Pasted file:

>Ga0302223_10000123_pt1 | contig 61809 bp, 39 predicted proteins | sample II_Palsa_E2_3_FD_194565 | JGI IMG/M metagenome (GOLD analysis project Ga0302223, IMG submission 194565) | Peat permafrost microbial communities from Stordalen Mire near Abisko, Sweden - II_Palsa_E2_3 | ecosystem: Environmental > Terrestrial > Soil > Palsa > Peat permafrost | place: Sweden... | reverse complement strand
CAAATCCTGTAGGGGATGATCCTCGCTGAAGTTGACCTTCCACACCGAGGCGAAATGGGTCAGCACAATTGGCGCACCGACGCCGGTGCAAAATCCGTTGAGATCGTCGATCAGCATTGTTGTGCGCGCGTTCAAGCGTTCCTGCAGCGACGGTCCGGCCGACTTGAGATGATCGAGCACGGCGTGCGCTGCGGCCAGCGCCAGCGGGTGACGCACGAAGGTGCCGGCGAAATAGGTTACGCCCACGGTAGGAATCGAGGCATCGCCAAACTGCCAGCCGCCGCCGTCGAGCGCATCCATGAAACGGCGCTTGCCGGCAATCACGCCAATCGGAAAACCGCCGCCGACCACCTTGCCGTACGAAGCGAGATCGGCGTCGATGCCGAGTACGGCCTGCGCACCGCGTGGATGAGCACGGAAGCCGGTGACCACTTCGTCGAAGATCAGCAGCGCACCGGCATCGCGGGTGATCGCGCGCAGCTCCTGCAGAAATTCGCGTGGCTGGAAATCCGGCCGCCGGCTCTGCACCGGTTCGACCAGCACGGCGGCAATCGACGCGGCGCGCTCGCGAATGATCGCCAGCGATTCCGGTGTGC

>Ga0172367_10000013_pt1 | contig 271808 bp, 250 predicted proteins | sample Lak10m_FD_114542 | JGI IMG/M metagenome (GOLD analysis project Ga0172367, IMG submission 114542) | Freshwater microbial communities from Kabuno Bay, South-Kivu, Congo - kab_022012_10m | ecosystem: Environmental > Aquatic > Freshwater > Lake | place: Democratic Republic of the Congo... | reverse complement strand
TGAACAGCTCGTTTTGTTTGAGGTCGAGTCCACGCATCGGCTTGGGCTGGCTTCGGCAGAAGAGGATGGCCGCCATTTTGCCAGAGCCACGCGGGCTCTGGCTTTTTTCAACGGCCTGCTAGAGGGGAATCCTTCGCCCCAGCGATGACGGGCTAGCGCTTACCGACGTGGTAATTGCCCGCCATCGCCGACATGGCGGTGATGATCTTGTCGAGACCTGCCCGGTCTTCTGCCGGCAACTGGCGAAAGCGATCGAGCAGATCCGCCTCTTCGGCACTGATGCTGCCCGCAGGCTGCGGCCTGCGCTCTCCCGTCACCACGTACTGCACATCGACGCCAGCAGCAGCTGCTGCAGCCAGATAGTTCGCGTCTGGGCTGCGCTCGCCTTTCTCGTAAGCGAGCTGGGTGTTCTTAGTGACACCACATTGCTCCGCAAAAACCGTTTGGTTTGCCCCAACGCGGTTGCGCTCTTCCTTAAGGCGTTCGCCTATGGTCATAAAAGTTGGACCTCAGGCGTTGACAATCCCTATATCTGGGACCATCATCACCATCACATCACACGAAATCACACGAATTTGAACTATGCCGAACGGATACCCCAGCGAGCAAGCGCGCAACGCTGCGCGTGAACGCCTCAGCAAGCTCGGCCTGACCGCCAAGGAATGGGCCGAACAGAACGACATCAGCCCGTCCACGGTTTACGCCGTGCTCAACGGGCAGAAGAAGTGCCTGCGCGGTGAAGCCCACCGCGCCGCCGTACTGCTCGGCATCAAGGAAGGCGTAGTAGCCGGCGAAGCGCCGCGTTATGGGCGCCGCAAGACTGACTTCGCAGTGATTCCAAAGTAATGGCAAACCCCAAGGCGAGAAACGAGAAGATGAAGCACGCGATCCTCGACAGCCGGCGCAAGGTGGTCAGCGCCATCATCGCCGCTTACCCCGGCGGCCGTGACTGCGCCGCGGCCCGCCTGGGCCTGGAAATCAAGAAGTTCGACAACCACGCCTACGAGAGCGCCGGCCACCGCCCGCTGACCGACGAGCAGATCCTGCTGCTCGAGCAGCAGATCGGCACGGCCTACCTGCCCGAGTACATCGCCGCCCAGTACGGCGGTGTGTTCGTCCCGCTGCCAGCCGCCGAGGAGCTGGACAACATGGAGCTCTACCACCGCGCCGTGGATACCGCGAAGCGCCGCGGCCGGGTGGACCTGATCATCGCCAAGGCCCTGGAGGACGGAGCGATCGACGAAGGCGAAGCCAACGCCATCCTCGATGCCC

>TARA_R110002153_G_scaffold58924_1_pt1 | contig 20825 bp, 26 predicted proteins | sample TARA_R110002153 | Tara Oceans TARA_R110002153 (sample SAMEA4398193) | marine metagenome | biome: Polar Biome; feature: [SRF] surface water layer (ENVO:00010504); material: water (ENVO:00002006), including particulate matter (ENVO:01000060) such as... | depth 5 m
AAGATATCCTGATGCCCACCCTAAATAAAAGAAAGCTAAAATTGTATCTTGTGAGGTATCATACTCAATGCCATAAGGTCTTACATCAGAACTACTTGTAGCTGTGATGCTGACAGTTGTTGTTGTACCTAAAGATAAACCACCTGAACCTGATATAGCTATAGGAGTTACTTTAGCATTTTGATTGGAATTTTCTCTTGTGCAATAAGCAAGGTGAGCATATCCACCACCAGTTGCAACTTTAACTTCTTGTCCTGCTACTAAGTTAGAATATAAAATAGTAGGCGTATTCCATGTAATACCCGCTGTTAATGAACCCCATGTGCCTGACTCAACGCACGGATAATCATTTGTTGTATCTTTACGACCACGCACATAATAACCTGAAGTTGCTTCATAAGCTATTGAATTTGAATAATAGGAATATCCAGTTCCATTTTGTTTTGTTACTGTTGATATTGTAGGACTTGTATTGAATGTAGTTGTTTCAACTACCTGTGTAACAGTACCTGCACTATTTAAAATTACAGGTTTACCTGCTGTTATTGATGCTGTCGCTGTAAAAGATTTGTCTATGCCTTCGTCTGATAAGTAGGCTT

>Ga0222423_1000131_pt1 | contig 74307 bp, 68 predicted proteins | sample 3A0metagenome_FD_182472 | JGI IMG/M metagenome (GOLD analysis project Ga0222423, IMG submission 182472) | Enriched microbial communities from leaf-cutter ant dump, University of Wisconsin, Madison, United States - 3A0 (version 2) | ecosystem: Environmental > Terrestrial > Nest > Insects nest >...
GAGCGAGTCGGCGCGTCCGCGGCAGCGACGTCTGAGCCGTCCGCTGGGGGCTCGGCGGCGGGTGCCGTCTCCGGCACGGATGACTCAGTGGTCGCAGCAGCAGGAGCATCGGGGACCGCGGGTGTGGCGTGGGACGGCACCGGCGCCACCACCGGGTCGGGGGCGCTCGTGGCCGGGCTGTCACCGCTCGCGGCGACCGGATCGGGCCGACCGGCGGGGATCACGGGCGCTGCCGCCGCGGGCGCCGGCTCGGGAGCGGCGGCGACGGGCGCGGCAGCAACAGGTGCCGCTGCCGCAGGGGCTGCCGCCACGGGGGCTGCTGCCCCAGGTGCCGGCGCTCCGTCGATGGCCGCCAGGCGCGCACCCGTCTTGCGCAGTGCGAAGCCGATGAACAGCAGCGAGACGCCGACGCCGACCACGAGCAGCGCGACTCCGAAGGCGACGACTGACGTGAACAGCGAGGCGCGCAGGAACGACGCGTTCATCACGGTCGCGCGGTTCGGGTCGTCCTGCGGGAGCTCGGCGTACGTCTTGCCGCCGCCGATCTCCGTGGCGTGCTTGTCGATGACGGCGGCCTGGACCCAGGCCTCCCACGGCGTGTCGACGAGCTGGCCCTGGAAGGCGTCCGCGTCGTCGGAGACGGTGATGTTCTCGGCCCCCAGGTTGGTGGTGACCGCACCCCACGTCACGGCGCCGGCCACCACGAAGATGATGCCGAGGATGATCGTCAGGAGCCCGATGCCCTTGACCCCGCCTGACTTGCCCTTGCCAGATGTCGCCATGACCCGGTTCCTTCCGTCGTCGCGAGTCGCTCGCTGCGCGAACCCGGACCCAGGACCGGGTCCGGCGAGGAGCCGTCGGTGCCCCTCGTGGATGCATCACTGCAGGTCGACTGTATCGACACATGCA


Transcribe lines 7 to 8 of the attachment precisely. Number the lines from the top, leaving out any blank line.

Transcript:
>Ga0222423_1000131_pt1 | contig 74307 bp, 68 predicted proteins | sample 3A0metagenome_FD_182472 | JGI IMG/M metagenome (GOLD analysis project Ga0222423, IMG submission 182472) | Enriched microbial communities from leaf-cutter ant dump, University of Wisconsin, Madison, United States - 3A0 (version 2) | ecosystem: Environmental > Terrestrial > Nest > Insects nest >...
GAGCGAGTCGGCGCGTCCGCGGCAGCGACGTCTGAGCCGTCCGCTGGGGGCTCGGCGGCGGGTGCCGTCTCCGGCACGGATGACTCAGTGGTCGCAGCAGCAGGAGCATCGGGGACCGCGGGTGTGGCGTGGGACGGCACCGGCGCCACCACCGGGTCGGGGGCGCTCGTGGCCGGGCTGTCACCGCTCGCGGCGACCGGATCGGGCCGACCGGCGGGGATCACGGGCGCTGCCGCCGCGGGCGCCGGCTCGGGAGCGGCGGCGACGGGCGCGGCAGCAACAGGTGCCGCTGCCGCAGGGGCTGCCGCCACGGGGGCTGCTGCCCCAGGTGCCGGCGCTCCGTCGATGGCCGCCAGGCGCGCACCCGTCTTGCGCAGTGCGAAGCCGATGAACAGCAGCGAGACGCCGACGCCGACCACGAGCAGCGCGACTCCGAAGGCGACGACTGACGTGAACAGCGAGGCGCGCAGGAACGACGCGTTCATCACGGTCGCGCGGTTCGGGTCGTCCTGCGGGAGCTCGGCGTACGTCTTGCCGCCGCCGATCTCCGTGGCGTGCTTGTCGATGACGGCGGCCTGGACCCAGGCCTCCCACGGCGTGTCGACGAGCTGGCCCTGGAAGGCGTCCGCGTCGTCGGAGACGGTGATGTTCTCGGCCCCCAGGTTGGTGGTGACCGCACCCCACGTCACGGCGCCGGCCACCACGAAGATGATGCCGAGGATGATCGTCAGGAGCCCGATGCCCTTGACCCCGCCTGACTTGCCCTTGCCAGATGTCGCCATGACCCGGTTCCTTCCGTCGTCGCGAGTCGCTCGCTGCGCGAACCCGGACCCAGGACCGGGTCCGGCGAGGAGCCGTCGGTGCCCCTCGTGGATGCATCACTGCAGGTCGACTGTATCGACACATGCA